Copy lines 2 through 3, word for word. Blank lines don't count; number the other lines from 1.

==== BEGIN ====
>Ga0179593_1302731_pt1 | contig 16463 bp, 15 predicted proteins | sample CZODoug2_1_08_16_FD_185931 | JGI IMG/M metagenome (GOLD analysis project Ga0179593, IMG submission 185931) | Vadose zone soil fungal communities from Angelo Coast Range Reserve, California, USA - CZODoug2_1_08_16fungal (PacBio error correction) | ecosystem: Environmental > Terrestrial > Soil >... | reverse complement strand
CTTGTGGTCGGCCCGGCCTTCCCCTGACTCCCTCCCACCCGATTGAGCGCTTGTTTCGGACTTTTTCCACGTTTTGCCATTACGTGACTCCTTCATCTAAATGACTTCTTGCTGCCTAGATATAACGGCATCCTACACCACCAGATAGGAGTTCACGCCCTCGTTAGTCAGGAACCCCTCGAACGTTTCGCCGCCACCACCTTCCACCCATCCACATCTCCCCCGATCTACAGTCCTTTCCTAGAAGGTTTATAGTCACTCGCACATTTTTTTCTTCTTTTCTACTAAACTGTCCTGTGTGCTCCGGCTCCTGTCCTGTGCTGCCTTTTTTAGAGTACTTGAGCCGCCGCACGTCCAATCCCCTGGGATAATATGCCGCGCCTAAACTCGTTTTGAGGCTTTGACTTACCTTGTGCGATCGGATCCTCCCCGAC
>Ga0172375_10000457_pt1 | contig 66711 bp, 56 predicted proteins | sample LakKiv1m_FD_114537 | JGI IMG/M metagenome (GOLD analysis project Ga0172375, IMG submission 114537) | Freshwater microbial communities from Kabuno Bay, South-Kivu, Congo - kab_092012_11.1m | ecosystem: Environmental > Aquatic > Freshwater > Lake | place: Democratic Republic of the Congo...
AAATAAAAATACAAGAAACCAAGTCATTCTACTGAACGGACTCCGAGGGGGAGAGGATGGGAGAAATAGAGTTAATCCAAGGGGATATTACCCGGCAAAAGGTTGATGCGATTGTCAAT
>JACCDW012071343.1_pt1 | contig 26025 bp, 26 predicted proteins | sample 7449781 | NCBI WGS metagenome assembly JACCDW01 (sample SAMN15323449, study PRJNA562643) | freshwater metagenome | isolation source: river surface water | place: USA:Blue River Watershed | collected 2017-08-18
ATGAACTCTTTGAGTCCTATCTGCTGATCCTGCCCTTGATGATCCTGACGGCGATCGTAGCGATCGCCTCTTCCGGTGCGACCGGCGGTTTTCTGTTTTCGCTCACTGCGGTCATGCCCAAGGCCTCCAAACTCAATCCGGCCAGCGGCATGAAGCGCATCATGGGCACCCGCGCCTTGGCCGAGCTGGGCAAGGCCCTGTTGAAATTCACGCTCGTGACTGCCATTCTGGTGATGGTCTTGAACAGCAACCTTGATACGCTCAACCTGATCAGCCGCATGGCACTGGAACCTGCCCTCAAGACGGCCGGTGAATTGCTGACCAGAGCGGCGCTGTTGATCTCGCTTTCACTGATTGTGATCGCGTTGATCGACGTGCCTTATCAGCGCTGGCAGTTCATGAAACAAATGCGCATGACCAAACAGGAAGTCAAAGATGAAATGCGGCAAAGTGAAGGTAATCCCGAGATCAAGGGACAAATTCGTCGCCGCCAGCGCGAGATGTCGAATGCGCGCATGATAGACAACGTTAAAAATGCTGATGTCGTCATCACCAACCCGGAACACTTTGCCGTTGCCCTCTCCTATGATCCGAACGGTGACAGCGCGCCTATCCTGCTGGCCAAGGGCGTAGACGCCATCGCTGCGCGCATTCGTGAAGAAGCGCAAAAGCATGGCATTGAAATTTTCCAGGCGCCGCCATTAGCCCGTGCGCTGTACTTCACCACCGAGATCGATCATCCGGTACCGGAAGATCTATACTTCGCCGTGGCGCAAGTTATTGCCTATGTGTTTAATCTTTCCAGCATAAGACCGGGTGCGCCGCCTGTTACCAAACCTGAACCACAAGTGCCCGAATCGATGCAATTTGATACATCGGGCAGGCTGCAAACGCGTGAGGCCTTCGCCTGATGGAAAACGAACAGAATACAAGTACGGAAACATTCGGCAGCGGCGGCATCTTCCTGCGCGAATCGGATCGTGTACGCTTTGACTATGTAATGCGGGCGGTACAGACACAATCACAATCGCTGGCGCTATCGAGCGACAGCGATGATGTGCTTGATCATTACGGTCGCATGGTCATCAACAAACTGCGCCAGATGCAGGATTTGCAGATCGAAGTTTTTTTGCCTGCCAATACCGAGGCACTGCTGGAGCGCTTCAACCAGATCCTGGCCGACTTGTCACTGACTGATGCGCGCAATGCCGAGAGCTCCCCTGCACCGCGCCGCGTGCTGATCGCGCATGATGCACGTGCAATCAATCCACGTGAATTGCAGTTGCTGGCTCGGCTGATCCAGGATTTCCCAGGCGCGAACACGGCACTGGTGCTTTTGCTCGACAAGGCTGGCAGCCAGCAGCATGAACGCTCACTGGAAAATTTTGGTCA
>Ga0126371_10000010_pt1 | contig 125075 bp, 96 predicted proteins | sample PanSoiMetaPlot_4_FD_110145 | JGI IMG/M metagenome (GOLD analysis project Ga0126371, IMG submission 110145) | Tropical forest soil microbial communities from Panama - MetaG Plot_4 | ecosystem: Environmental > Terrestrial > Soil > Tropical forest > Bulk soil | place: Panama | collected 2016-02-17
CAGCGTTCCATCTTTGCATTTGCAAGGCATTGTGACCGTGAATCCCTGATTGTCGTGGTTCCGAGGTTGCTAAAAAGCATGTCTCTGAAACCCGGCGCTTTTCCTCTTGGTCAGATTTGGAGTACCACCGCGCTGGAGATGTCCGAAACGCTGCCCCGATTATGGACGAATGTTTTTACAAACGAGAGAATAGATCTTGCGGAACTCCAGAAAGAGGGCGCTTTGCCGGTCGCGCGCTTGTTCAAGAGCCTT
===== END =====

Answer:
CTTGTGGTCGGCCCGGCCTTCCCCTGACTCCCTCCCACCCGATTGAGCGCTTGTTTCGGACTTTTTCCACGTTTTGCCATTACGTGACTCCTTCATCTAAATGACTTCTTGCTGCCTAGATATAACGGCATCCTACACCACCAGATAGGAGTTCACGCCCTCGTTAGTCAGGAACCCCTCGAACGTTTCGCCGCCACCACCTTCCACCCATCCACATCTCCCCCGATCTACAGTCCTTTCCTAGAAGGTTTATAGTCACTCGCACATTTTTTTCTTCTTTTCTACTAAACTGTCCTGTGTGCTCCGGCTCCTGTCCTGTGCTGCCTTTTTTAGAGTACTTGAGCCGCCGCACGTCCAATCCCCTGGGATAATATGCCGCGCCTAAACTCGTTTTGAGGCTTTGACTTACCTTGTGCGATCGGATCCTCCCCGAC
>Ga0172375_10000457_pt1 | contig 66711 bp, 56 predicted proteins | sample LakKiv1m_FD_114537 | JGI IMG/M metagenome (GOLD analysis project Ga0172375, IMG submission 114537) | Freshwater microbial communities from Kabuno Bay, South-Kivu, Congo - kab_092012_11.1m | ecosystem: Environmental > Aquatic > Freshwater > Lake | place: Democratic Republic of the Congo...